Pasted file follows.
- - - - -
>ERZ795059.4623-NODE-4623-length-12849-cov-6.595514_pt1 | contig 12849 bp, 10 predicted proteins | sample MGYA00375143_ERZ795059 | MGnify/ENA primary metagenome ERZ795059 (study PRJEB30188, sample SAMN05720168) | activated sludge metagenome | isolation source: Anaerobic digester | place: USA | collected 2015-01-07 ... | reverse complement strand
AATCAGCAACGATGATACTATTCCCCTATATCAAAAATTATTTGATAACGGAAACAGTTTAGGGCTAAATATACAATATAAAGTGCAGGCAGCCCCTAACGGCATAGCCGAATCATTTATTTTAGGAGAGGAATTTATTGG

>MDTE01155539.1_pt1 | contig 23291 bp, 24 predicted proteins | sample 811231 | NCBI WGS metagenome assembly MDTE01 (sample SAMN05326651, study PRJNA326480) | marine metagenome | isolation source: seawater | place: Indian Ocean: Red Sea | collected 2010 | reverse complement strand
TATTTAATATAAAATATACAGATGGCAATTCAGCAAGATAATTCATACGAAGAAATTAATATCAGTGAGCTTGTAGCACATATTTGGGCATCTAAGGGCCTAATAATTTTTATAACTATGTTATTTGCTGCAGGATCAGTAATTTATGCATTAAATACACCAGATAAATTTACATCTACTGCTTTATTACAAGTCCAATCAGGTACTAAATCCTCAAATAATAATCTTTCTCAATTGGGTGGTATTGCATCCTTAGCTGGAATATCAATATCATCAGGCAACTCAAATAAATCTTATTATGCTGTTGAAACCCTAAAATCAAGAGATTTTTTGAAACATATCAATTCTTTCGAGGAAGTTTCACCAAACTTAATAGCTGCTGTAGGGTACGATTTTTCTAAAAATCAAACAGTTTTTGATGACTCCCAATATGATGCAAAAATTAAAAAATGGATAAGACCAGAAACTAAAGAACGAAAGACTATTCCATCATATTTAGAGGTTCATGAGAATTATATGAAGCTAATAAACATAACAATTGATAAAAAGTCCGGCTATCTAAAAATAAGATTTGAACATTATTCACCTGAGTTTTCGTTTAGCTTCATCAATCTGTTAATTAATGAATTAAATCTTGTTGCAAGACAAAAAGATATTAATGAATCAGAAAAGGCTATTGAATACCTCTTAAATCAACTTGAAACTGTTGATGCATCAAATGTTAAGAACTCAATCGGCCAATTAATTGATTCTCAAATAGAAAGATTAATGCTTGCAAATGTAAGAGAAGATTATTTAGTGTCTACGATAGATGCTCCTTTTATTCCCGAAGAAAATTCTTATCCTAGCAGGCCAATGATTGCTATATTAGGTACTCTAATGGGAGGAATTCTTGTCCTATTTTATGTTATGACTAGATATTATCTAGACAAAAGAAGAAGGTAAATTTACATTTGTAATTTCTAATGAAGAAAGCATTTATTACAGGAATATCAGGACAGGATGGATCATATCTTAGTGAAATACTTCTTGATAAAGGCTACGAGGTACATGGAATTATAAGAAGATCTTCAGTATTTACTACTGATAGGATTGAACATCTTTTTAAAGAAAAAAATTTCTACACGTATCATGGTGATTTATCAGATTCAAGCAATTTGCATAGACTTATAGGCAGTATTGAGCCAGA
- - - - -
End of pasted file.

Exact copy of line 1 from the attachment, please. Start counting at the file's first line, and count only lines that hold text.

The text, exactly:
>ERZ795059.4623-NODE-4623-length-12849-cov-6.595514_pt1 | contig 12849 bp, 10 predicted proteins | sample MGYA00375143_ERZ795059 | MGnify/ENA primary metagenome ERZ795059 (study PRJEB30188, sample SAMN05720168) | activated sludge metagenome | isolation source: Anaerobic digester | place: USA | collected 2015-01-07 ... | reverse complement strand